Wood plastic composite flooring is the perfect choice for anyone who's looking to combine style with practicality. A highly popular choice, WPC flooring comes in a whole range of options to suit all styles of interior, both modern and traditional. Composite porch flooring solutions include a choice of the type: engineered or solid; as well as grade, colour, finish and species.
The Best Tongue Groove Porch Flooring
Wood plastic composite porch flooring, as the name suggests, describes a flooring solution whereby each board has a tongue and a groove. Composite tongue groove porch flooring is cut into one long side and one short side of each plank and the tongues protrude on the other two sides. The same is true of the short sides.
Tongue groove porch flooring is made up of wood flour and plastic, each of which feature a tongue and a groove. The grooves on tongue and groove wood flooring planks are cut into one long side and one short side and the tongues stick out on the other two sides. In its installation, composite porch flooring can either be secret nailed, glued down to a suitable sub floor or laid in a floating installation. When fitting a composite tongue groove porch flooring, the idea is to fit each tongue into each groove. Once installed, a WPC tongue groove porch flooring system results in a smooth and long lasting finish. When it comes to installing composite porch flooring, you can use either the secret nailing method, the glued-down method or in certain instances you could choose a floating installation.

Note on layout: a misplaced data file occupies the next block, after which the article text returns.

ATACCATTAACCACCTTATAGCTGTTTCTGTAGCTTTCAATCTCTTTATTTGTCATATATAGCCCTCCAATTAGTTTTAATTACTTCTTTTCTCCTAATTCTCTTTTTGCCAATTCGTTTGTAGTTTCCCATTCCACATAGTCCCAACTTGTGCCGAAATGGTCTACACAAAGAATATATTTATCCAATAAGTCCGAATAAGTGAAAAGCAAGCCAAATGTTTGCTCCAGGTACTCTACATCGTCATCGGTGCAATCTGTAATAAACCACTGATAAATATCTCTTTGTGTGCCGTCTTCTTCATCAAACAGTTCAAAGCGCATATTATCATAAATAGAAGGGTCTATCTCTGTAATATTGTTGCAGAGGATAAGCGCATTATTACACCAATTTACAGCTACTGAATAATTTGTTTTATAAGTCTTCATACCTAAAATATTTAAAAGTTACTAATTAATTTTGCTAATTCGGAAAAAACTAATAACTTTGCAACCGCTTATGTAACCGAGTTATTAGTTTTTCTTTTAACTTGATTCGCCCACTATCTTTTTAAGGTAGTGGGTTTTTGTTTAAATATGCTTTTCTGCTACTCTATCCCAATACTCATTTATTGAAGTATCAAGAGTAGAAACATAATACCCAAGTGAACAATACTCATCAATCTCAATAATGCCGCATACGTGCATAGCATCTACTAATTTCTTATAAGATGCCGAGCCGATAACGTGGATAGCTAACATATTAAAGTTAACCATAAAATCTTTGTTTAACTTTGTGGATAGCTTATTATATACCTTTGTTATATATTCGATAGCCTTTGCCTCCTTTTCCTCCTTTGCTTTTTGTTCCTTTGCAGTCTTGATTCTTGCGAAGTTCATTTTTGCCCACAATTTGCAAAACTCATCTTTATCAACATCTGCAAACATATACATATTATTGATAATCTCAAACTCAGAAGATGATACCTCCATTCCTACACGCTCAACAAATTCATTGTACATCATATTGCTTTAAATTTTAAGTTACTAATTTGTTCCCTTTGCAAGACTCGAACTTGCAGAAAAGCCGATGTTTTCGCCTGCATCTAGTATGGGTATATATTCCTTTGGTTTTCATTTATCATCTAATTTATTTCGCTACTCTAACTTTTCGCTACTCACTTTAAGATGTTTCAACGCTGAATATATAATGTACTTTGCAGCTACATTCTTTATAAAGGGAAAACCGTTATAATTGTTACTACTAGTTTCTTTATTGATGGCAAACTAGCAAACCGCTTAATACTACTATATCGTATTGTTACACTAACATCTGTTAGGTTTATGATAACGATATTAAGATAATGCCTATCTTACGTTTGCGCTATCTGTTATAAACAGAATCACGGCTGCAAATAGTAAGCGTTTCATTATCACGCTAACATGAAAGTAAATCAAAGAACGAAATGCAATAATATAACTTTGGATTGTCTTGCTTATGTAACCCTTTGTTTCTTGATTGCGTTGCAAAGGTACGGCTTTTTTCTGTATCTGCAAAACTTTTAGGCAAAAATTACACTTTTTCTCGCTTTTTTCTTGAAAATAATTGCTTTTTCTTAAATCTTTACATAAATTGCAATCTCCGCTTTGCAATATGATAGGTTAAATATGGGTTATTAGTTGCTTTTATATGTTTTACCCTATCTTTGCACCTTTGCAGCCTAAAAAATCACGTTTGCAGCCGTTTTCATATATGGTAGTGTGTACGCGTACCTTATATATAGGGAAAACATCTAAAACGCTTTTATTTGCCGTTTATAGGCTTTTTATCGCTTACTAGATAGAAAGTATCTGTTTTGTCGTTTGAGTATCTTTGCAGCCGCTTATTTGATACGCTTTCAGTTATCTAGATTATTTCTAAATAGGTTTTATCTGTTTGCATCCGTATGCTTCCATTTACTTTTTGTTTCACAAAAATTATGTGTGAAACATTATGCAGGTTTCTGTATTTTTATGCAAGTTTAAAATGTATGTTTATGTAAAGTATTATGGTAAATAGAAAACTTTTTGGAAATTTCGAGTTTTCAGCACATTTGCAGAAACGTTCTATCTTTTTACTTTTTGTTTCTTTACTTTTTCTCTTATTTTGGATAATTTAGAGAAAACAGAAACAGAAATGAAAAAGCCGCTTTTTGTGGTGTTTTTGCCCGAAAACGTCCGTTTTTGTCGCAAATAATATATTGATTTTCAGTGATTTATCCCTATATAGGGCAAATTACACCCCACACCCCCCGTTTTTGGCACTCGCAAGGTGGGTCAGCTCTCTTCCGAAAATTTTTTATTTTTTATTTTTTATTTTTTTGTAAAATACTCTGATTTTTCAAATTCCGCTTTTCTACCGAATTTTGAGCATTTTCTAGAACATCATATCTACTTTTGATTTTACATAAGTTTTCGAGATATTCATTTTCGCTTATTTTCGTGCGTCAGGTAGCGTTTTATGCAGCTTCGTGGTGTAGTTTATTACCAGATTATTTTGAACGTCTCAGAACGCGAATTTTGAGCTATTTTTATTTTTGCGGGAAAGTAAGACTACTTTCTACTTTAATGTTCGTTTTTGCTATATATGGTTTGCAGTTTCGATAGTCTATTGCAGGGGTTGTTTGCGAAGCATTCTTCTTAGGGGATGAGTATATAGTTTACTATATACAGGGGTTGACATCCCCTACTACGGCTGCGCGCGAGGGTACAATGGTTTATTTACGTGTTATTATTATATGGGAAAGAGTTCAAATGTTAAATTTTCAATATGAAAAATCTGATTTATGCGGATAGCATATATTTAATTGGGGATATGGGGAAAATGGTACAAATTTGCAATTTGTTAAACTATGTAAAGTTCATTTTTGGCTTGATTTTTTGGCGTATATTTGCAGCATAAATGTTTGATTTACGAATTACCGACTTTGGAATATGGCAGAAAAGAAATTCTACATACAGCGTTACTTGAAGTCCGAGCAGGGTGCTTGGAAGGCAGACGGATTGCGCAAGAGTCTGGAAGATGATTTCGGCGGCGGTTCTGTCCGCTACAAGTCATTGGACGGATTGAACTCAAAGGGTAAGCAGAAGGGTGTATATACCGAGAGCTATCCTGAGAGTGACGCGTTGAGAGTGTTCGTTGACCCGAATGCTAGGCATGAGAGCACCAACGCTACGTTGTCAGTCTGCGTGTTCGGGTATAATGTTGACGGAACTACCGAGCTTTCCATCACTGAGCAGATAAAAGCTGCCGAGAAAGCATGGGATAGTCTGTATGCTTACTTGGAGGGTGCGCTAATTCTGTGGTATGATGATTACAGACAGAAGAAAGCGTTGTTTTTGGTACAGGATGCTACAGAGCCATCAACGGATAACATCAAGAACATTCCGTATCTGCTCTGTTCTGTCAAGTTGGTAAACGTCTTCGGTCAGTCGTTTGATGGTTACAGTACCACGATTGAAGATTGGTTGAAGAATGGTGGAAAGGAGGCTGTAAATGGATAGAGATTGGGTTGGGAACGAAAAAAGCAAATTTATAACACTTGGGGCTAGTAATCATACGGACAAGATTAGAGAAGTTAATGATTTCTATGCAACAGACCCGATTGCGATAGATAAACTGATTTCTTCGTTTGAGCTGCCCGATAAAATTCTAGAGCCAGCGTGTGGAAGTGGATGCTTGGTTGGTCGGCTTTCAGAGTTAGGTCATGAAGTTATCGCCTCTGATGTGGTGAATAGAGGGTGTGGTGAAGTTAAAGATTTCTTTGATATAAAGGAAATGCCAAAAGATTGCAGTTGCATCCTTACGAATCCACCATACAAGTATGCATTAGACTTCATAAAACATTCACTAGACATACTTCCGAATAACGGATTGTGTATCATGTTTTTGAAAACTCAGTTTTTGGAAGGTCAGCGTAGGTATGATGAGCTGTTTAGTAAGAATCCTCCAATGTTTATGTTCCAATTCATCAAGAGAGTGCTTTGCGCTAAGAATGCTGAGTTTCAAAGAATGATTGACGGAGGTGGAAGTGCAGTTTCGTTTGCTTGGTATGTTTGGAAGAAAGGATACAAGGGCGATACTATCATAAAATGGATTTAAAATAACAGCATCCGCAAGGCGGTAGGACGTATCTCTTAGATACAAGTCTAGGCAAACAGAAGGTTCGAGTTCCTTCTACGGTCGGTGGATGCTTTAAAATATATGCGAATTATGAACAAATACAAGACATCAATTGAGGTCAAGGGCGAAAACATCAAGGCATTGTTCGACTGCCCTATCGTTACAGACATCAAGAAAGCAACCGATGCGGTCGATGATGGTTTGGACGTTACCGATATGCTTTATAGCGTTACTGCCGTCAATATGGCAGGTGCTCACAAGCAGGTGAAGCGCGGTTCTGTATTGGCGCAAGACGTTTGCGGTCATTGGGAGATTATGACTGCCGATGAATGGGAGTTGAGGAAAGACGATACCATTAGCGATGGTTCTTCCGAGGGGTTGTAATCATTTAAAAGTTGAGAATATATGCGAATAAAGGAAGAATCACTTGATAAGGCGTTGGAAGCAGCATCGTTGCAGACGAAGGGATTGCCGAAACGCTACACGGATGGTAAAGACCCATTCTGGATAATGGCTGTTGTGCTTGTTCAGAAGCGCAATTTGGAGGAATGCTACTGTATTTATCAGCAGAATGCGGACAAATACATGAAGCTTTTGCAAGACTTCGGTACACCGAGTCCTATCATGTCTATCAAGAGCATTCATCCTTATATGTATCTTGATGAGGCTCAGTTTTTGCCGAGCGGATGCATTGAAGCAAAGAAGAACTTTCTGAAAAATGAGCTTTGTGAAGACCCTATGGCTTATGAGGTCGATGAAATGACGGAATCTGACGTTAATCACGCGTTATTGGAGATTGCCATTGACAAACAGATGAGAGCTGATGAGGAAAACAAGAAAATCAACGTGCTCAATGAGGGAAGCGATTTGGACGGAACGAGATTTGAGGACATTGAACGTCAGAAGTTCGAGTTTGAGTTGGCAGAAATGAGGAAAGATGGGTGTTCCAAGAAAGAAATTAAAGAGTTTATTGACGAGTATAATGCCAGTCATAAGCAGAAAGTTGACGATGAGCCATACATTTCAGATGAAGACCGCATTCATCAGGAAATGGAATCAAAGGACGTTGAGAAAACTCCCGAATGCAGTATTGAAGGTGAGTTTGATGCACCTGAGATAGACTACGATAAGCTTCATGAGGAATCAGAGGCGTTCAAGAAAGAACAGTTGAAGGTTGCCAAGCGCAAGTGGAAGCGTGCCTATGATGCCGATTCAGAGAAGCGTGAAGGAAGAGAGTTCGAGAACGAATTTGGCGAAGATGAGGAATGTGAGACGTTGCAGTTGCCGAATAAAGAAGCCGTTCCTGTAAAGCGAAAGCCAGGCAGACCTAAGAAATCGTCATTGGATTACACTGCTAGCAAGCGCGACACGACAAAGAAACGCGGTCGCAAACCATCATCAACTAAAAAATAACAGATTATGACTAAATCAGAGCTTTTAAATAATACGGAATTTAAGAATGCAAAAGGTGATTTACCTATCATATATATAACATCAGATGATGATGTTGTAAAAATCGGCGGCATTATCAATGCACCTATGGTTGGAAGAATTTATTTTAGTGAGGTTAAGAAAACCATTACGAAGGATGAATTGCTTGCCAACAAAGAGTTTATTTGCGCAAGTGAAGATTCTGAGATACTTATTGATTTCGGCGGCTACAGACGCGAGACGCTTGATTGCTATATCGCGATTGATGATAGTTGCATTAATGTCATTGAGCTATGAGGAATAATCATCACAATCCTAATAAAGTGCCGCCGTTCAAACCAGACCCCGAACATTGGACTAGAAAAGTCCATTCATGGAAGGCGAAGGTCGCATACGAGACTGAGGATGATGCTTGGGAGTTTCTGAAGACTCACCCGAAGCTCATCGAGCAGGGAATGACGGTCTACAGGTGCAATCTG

How to Lay a Tongue-and-Groove Wood Floor
1. Determine which direction you want the flooring to run. Flooring is usually installed so that it runs the length of the room for aesthetic purposes, but it depends on personal taste.
2. Remove any baseboards, as the flooring needs to be installed close to the wall.
3. Place the underlayment on top of the existing floor or the subfloor, as this will help reduce moisture and squeaking. Staple the underlayment into place so it won't shift.
4. Start at the corner of the room and place the first board with the tongue facing toward the wall. Be sure to leave a gap of about a ½-inch so the floor has room to expand and contract.
5. Place the second board next to the opening so the shorter ends touch, and pull the second piece as close as possible.
6. For a snug fit, grab a small scrap piece of the flooring and fit it into the grooves of the last piece. Place a block on the end of the scrap piece and knock it with a mallet a few times until it locks into place. Don't try to knock the wood directly, as it may damage the edge. If a piece is damaged, save it to use later as an end piece.
7. Continue laying down the flooring in this manner. It's best not to have the seams line up, so stagger the rows. When you get to the end next to a wall, mark with a pencil how much floor space remains and cut the piece to the appropriate size.
8. To lock the end piece into place, try using a smaller scrap piece of flooring. If there isn't enough room in the gap to fit a tool, place a pry bar and pull it into place with the mallet. For any irregular corners, try cutting the flooring with a jigsaw.
9. When all flooring is down, reinstall the baseboards.